“If Bees disappeared from the from the face of the globe, then man would only have four to five years to live”.
This famous quote was made by Albert Einstein, and although the apocalyptic statement is considered to err on the side of exaggeration, it does reflect how important and vital bees are to all of us.
30% of the bee population is dying every year and a new report states that 44% of the bee colonies in the USA have died in the last year. This is a major cause of concern for anyone who likes to eat. Bee’s are the major pollinators for much of the staple crops and vegetables we eat including rapeseed, cucumber, squash, tomatoes, nuts, seeds, cauliflower, broccoli, cabbage, avocado and hay for animals; accounting for the pollination of approximately three quarters of the worlds crops.
The exact cause for such an extensive decline is still a topic of debate, but in the last few years’ scientists have identified a number of contributing factors, with evidence pointing to an insecticide called neonicotinoids as one of the primary dangers. These chemicals and other pesticides are widely used throughout the agricultural industry, having a severe impact on a bee’s nervous system.
According to a 2014 study Harvard University, bees from six out of twelve colonies that were treated with “typical” levels of neonicotinoids, abandoned their hives and were eventually found dead. This complete destruction of beehives is referred to as Colony Collapse Disorder and is occurring across the globe at an alarming rate.
The other contributing factors are the Varroa mite – an external parasitic mite that attacks bees – and climate change that is having a detrimental effect on the bee’s natural habitat. With rising temperatures across the world, a number of plant and animal species have been steadily moving north.
Since the 1970’s (well before the use of neonicotoids) around 200 miles of bee habitat has been lost across southern Europe and the U.S. While other species have been migrating north with the plants, it’s thought that the extensive time that it takes for bee colonies to reach a sustainable population in new places is slowing their migration.
The crux of all of this is that bee’s need our help. Without their industry and pollination, many wildflowers, plants and animals that form the basis of complex food chains would all suffer if bees disappeared.
By taking some relatively simple steps, we can transform small areas of our gardens into the perfect habitat for bees, free from pesticides and a safe place for them to work their magic.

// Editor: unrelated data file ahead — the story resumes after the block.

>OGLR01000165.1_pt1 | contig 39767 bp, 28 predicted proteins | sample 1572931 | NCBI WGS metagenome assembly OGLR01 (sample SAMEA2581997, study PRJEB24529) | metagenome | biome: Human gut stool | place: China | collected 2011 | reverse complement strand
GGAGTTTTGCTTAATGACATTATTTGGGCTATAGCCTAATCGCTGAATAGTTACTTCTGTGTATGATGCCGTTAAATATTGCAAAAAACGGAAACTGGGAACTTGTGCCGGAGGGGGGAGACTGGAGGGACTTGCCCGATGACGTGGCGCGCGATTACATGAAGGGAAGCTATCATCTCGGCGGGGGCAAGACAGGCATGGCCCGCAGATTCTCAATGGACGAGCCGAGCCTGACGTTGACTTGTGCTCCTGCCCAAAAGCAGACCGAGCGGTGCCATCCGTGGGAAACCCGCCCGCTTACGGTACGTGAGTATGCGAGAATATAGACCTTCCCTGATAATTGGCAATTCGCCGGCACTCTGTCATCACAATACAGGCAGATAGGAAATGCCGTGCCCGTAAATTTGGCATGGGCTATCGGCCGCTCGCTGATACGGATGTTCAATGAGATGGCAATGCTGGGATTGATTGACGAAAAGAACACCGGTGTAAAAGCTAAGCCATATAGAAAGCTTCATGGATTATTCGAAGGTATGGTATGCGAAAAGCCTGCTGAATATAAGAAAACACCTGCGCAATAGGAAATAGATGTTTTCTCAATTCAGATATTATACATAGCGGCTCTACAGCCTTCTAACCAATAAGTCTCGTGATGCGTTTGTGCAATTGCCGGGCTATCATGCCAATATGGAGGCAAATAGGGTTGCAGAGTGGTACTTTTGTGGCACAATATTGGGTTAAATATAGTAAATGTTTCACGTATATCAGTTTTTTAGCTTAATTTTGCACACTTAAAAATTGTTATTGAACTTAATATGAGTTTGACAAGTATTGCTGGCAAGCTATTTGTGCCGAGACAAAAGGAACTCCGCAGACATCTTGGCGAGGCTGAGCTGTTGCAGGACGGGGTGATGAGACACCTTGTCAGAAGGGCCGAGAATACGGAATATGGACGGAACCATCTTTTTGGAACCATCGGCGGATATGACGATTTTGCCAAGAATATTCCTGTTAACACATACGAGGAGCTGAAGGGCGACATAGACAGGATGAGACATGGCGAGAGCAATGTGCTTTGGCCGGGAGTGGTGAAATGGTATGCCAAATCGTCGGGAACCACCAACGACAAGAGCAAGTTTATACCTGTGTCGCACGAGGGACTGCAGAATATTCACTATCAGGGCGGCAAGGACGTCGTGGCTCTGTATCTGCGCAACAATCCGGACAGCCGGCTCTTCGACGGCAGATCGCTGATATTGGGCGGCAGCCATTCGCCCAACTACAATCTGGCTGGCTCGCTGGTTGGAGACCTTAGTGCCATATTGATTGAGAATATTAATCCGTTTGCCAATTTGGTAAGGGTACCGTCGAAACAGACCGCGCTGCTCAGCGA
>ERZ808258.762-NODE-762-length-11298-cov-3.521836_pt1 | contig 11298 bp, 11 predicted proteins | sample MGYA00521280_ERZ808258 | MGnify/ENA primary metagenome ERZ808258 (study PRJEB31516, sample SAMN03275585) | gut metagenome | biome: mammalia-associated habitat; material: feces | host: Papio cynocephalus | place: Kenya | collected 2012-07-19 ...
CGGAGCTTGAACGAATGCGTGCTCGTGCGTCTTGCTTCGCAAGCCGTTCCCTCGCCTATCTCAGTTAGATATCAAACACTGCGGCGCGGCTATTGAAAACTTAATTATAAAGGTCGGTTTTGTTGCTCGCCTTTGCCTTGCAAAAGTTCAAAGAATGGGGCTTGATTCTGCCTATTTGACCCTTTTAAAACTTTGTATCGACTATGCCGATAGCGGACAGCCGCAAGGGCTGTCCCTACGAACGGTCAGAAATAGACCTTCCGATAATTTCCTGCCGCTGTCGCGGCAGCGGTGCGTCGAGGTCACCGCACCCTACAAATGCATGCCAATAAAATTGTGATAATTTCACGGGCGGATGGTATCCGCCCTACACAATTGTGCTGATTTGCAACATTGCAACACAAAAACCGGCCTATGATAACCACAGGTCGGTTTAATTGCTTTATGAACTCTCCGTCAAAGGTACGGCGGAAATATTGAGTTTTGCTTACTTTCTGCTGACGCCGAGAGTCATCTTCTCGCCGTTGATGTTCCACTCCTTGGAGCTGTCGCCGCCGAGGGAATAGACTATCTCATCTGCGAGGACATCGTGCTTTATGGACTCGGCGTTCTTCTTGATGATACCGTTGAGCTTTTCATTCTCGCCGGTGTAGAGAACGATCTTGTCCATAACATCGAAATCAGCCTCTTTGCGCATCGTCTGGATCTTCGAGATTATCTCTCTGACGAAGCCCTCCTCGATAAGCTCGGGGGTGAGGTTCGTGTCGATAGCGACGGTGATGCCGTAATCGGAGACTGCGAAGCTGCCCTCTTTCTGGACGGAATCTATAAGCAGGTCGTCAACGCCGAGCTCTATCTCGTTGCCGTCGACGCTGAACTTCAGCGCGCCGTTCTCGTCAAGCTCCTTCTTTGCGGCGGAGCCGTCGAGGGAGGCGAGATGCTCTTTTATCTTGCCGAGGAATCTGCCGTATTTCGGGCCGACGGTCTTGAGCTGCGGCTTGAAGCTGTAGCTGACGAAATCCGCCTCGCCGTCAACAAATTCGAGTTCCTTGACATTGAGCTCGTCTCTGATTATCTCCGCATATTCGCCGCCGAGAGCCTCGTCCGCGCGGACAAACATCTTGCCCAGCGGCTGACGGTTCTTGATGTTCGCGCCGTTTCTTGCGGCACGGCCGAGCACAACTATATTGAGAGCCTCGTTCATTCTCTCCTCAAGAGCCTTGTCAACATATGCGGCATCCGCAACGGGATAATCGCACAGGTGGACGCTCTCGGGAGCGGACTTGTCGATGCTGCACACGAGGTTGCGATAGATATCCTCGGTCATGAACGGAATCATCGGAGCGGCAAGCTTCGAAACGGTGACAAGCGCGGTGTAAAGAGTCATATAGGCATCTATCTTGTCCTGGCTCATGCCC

The most common types are bumblebees, honeybees and solitary bees.
- Solitary bees usually make nests in the ground, in sandy soil and along paths.
- Bumblebees build nests both above and below ground
- Underground: Abandoned holes, under sheds and in compost heaps.
- Above ground: Nests are made in clumps and tufts of thick grass, in bird boxes, lofts and in trees.
- Honeybees make nests inside tree cavities and under edges of objects to protect themselves from predators.
The corners of gardens will provide protection from the sun where you can leave cuttings from pruning, and by letting some of the vegetation grow naturally you can provide a small but perfect environment for bees to live.
The closer a plant is to its natural state, the better it is for bees. Try to buy organic plants, bulbs and seeds that have been grown without insecticides. Also hybridized plants often have double flowers, rendering them sterile and have little value to bees (these plants don’t produce any nectar or pollen).
Try to plant flowers in clusters that will reduce the work required for bees to travel between suitable plants, and single, ‘flat’ flowers or bell-shaped flowers make it easier for bees to access the nectar.
Planting throughout the seasons
A number of bee species are solitary, while other species nest communally producing multiple generations throughout the year. Bees that produce multiple generations throughout the seasons will require a continual supply of pollen and nectar throughout the year.
In the spring, bees are emerging from hibernation and need to replenish their food supplies, summer is the most active season and in the autumn, bees will be storing up for the winter months. By providing plants that have overlapping blooming periods you can help them all year round.
It’s preferable to stop using pesticides altogether. Garden chemicals containing the neonicotinoids (which are unfortunately still approved for home garden use) are available today at most garden centres, so it’s important to read the label carefully to avoid using these products.
Trees & hedgerows
Planting bee friendly trees or hedgerows can be great additions to your garden. Not only can they provide food for all types of bees, but also bumblebees may find an abandoned rodent hole to build their nest in at the base of a hedge.
It’s safe to say that bees are in danger and play an integral role in most of our lives, but by turning small areas of our garden into bee friendly environments, we can all play our part in ensuring the protection of this delicate and vital eco-system.
- Colony Loss 2015-2016: Preliminary Results, Bee Informed Partnership, May 4, 2016
Beetles, butterflies and bees, oh my! Pollinators face extinction, study says, CNN, February 26, 2016
Pollinators, Food and Agriculture Organization of the United Nations, accessed May 23, 2016
This post was written by Wildflower Favours. An eco-friendly business that provides vintage wedding favours that promotes the growth of wildflowers through seed paper and seed packets.